With open borders and mass migration of over a million people a year into the USA, almost all of them peoples of color from Third World countries who vote 70-90 percent Democratic, the left is foreclosing the future. The left is converting the greatest country of the West into what Teddy Roosevelt called a “polyglot boarding house for the world.” And in that boarding house the left will have a lock on the presidency.

With the collaboration of co-conspirators in the media, progressives throw a cloak of altruism over the cynical seizure of permanent power.

For, as the millions of immigrants, here legally and illegally, register, and the vote is extended to prison inmates, ex-cons and 16-year-olds, the political complexion of America will come to resemble San Francisco.

End goal: Ensure that what happened in 2016, when the nation rose up and threw out a despised establishment, never happens again.

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Israel First or America First

Israel First or America First

By Patrick J. Buchanan

Donald Trump has a new best friend.

“President-elect Trump, thank you for your warm friendship and your clear-cut support of Israel,” gushed Bibi Netanyahu, after he berated John Kerry in a fashion that would once have resulted in a rupture of diplomatic relations.

Netanyahu accused Kerry of “colluding” in and “orchestrating” an anti-Israel, stab-in-the-back resolution in the Security Council, then lying about it. He offered to provide evidence of Kerry’s complicity and mendacity to President Trump.

Bibi then called in the U.S. ambassador and read him the riot act for 40 minutes. Israel’s ambassador to the U.S. Ron Dermer charged that not only did the U.S. not “stand up to and oppose the gang-up” at the U.N., “the United States was actually behind that gang-up.”

When Ben Rhodes of the National Security Council called the charges false, Dermer dismissed President Obama’s man as a “master of fiction.”

Query: Why is Dermer not on a plane back to Tel Aviv?

Some of us can recall how Eisenhower ordered David Ben-Gurion to get his army out of Sinai in 1957, or face sanctions.

Ben-Gurion did as told. Had he and his ambassador castigated Secretary of State John Foster Dulles, as the Israelis dissed John Kerry, Ike would have called the U.S. ambassador home.

Indeed, Ike’s threat of sanctions against Prime Minister Anthony Eden’s government, which had also invaded Egypt, brought Eden down.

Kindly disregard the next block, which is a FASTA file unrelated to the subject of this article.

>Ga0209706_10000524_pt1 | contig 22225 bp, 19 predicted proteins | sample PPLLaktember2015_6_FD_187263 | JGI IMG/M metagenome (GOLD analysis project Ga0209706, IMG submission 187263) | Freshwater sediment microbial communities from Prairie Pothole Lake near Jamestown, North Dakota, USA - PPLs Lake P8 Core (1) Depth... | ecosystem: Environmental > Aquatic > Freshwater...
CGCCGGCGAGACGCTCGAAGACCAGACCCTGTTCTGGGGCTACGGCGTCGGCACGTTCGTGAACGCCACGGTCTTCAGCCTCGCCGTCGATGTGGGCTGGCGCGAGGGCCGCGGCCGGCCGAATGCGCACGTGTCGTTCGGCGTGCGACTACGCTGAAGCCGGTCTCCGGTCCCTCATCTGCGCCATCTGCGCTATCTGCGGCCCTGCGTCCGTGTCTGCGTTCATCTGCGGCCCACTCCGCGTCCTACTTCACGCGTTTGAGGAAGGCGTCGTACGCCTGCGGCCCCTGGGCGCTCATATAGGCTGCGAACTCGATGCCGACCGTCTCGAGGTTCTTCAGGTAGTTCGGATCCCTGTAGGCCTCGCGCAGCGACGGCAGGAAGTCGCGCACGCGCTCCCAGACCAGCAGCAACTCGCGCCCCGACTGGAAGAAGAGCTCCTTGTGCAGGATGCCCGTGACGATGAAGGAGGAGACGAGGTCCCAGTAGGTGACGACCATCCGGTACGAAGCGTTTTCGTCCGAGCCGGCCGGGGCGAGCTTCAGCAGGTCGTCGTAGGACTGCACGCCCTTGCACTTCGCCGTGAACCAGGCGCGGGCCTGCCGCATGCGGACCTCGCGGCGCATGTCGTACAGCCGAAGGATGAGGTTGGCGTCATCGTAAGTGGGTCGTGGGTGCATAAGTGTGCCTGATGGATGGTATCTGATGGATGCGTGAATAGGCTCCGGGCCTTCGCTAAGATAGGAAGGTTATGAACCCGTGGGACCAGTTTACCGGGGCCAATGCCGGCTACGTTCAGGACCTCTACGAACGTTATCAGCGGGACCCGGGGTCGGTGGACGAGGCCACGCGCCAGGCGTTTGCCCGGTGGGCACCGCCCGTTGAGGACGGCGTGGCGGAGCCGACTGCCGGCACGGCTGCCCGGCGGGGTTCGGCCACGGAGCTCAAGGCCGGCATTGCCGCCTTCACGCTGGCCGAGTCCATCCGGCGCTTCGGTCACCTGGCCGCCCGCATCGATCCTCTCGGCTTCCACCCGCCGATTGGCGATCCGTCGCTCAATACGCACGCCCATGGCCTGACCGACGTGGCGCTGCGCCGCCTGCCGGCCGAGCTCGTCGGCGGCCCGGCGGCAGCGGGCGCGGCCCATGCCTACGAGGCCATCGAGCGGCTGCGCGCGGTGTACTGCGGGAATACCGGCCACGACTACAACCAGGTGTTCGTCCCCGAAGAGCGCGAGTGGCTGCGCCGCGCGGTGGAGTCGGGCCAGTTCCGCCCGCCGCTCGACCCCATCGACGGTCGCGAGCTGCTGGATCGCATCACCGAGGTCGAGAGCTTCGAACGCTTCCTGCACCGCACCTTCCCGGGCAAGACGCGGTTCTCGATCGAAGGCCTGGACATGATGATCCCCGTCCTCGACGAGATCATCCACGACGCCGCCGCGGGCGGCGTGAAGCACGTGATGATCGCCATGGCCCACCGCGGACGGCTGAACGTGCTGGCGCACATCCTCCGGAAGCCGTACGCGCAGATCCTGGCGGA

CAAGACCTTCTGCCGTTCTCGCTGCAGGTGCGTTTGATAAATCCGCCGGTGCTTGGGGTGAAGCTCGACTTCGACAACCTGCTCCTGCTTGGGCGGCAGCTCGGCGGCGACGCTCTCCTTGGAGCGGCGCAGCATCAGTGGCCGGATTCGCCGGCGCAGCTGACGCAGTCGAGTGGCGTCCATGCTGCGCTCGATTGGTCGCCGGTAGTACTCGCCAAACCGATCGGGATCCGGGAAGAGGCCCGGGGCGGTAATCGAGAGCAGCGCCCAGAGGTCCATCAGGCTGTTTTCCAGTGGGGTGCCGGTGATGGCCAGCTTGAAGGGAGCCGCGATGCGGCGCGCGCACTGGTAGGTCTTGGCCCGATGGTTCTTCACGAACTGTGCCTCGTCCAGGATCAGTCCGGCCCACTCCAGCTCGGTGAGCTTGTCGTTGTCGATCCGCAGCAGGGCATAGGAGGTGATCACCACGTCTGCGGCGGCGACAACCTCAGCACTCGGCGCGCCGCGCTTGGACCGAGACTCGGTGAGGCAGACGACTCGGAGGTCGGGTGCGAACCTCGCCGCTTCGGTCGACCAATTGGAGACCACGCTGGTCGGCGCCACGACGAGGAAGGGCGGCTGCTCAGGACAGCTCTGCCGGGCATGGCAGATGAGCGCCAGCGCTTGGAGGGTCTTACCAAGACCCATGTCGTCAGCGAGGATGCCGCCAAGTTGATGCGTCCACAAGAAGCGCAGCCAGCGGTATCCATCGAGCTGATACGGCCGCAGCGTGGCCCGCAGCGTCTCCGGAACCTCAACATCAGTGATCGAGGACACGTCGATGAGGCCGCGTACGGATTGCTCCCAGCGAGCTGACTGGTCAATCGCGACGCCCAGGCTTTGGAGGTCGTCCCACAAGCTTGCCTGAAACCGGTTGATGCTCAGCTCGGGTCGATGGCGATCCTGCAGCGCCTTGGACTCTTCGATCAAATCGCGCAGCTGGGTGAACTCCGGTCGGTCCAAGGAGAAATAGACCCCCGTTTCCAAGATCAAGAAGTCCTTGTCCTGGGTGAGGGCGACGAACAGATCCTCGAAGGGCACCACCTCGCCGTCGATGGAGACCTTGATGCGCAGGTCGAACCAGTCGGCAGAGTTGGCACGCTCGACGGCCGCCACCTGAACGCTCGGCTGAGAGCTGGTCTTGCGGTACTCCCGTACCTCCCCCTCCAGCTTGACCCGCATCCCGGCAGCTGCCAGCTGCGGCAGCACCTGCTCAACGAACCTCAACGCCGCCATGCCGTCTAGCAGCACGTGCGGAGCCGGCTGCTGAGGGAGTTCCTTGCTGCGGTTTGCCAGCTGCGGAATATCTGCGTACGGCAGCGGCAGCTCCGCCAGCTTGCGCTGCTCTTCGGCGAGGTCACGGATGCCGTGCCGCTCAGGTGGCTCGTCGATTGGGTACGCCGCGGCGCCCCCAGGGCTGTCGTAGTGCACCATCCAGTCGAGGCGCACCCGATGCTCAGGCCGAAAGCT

But then Dwight Eisenhower was not Barack Obama, and the America of 1956 was a more self-respecting nation.

Still, this week of rancorous exchanges between two nations that endlessly express their love for each other certainly clears the air.

While Kerry has been denounced for abstaining on the U.N. resolution calling Israeli settlements on the West Bank and in East Jerusalem illegal and an impediment to peace, this has been U.S. policy for years.

And Kerry’s warning in his Wednesday speech that at the end of this road of continuous settlement-building lies an Israel that is either a non-Jewish or a non-democratic state is scarcely anti-Semitic.

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Prime Minister Ehud Barak, the most decorated soldier in Israel’s history, has warned his countrymen, “As long as in this territory west of the Jordan River there is only one political entity called Israel, it is going to be either non-Jewish, or non-Democratic.”

“If the bloc of millions of Palestinians cannot vote” added Barak, “this will be an apartheid state.” Of John Kerry’s speech, Barak said, “Powerful, lucid … World & majority in Israel think the same.”

Defense Secretary-designate Gen. James Mattis warned in 2013 that Israeli settlements were leading to an “apartheid” state.

After Joe Biden visited Israel in 2010, to learn that Netanyahu just approved 1,600 new units in East Jerusalem, Gen. David Petraeus warned: “Arab anger on the Palestine question limits the strength and depth of U.S. partnership with governments and people in the region.”

Yet facts and reality, however unpleasant, cannot be denied.

The two-state solution is almost surely dead. Netanyahu is not going to remove scores of thousands of Jewish settlers from Judea and Samaria to cede the land to a Palestinian state. After all, Bibi opposed Ariel Sharon’s removal of 8,000 Jewish settlers from Gaza.